Wednesday, February 23, 2005

The Importance of Unity
Maulana Wahiduddin Khan

A Persian poet writes: "A hundred times have I fought with my beloved; a hundred times have I befriended her. She knew nothing of my fighting or of my befriending."

This statement may seem to belong to the world of poetry, but it also has enormous relevance to the real world. It gives us an insight into the type of people needed to achieve any great purpose in life, that is, those who possess the quality, mentioned in this verse, of being able to bury within themselves the grudges that they feel towards others.

No great objective can be attained by lone individuals. Several people have to strive together if even the simplest things are to be achieved. But united effort, besides having many advantages, also presents one great problem- the problem of people differing among themselves.

Whenever people work together, it is inevitable that various disagreements and grievances should arise. Sometimes one will receive a smaller share of the credit, while another receives a larger portion. Some attain to high positions while others have to be satisfied with lower ranks. At times, it is something which has been said which offends another; at others it is some ill-considered action which seems to hurt another's interests. Whatever the bone of contention may be, there are bound to be repeated occasions which lead to resentment. There will always be times when one feels anger, jealousy, vindictiveness and animosity towards some colleague.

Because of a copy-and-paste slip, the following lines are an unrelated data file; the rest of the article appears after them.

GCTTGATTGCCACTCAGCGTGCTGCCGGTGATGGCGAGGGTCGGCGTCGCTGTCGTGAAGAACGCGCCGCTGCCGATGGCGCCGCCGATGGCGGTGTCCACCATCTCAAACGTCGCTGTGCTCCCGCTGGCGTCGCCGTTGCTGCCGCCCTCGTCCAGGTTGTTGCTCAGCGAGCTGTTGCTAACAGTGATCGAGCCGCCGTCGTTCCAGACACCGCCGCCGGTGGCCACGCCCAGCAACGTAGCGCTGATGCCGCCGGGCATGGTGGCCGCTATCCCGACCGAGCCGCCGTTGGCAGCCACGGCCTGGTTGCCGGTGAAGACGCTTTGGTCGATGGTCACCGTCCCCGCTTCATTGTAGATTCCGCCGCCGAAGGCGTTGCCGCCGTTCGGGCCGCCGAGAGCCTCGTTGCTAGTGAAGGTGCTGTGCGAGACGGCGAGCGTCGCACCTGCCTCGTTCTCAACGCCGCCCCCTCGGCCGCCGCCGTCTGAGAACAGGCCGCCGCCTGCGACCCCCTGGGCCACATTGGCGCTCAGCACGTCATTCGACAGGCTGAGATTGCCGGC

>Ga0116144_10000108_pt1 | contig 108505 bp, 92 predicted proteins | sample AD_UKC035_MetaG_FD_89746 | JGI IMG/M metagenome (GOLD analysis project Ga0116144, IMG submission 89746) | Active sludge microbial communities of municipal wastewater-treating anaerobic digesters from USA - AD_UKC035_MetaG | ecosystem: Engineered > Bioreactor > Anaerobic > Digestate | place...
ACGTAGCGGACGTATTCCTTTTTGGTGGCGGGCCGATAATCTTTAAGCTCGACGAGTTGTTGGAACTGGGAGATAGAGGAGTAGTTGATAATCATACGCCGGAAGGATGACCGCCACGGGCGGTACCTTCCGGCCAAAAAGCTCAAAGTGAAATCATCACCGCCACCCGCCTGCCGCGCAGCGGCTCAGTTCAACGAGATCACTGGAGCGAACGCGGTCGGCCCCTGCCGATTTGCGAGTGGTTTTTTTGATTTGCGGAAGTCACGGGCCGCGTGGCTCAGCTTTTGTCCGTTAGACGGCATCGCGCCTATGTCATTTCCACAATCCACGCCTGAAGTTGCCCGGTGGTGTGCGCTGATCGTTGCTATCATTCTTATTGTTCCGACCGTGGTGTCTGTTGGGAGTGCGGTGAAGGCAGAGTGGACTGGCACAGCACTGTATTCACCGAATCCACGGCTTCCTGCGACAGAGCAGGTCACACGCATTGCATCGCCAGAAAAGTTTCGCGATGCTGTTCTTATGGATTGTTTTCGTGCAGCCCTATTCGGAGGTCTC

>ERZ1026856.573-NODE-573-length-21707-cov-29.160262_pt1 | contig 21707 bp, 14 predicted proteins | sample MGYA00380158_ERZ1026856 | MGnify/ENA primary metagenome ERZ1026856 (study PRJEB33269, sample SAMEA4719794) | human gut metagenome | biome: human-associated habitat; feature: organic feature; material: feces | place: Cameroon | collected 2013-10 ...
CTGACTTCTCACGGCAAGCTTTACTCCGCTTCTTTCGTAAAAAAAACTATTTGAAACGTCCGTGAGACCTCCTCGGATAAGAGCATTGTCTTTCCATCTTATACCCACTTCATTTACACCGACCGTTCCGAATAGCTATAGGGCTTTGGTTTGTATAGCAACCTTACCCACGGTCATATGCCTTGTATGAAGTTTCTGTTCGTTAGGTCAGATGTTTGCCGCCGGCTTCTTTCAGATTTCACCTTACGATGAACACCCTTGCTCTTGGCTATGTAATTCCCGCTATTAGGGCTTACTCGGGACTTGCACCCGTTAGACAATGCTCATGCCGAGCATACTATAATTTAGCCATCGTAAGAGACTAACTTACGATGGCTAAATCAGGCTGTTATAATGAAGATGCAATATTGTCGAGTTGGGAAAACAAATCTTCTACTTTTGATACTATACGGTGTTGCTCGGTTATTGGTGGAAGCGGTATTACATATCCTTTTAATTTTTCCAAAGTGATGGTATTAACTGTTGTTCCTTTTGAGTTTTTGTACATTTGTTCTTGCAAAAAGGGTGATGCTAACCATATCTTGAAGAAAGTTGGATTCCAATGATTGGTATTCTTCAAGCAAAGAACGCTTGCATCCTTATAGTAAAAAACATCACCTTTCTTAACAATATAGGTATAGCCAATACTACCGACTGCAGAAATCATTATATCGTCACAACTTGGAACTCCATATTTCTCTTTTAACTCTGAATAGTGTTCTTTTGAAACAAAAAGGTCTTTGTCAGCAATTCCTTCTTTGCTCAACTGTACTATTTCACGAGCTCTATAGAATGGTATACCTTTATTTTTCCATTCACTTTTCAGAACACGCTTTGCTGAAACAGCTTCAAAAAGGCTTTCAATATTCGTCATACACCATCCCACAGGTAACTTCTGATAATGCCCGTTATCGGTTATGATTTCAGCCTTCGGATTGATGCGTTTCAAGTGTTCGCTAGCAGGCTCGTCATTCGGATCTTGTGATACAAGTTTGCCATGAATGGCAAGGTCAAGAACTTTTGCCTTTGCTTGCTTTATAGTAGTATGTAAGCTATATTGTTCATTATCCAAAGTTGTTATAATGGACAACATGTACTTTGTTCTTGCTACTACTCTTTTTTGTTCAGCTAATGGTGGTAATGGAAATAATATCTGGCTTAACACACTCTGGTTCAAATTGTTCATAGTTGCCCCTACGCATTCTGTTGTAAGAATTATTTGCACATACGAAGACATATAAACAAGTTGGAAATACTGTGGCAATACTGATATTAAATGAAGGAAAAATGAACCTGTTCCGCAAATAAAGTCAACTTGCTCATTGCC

There is only one practical solution in such situations. That is, every individual has to turn himself into a self-correcting machine. He must defuse within himself the antipathy which he feels towards another. The grudges which he harbors have to be forgotten. Only then will people be able to work and struggle on together.

This is what Khalid ibn Walid did when the Caliph of those days, Umar ibn Khattab, removed him from his post as commander of the Muslim forces in Palestine. At the time, he felt extremely aggrieved. But then he thought: I am fighting, not for Umar, but for the sake of Umar's Lord, it is from Him that I hope for reward, so why be angry with Umar. Instead of airing his grievances, he settled them within himself.


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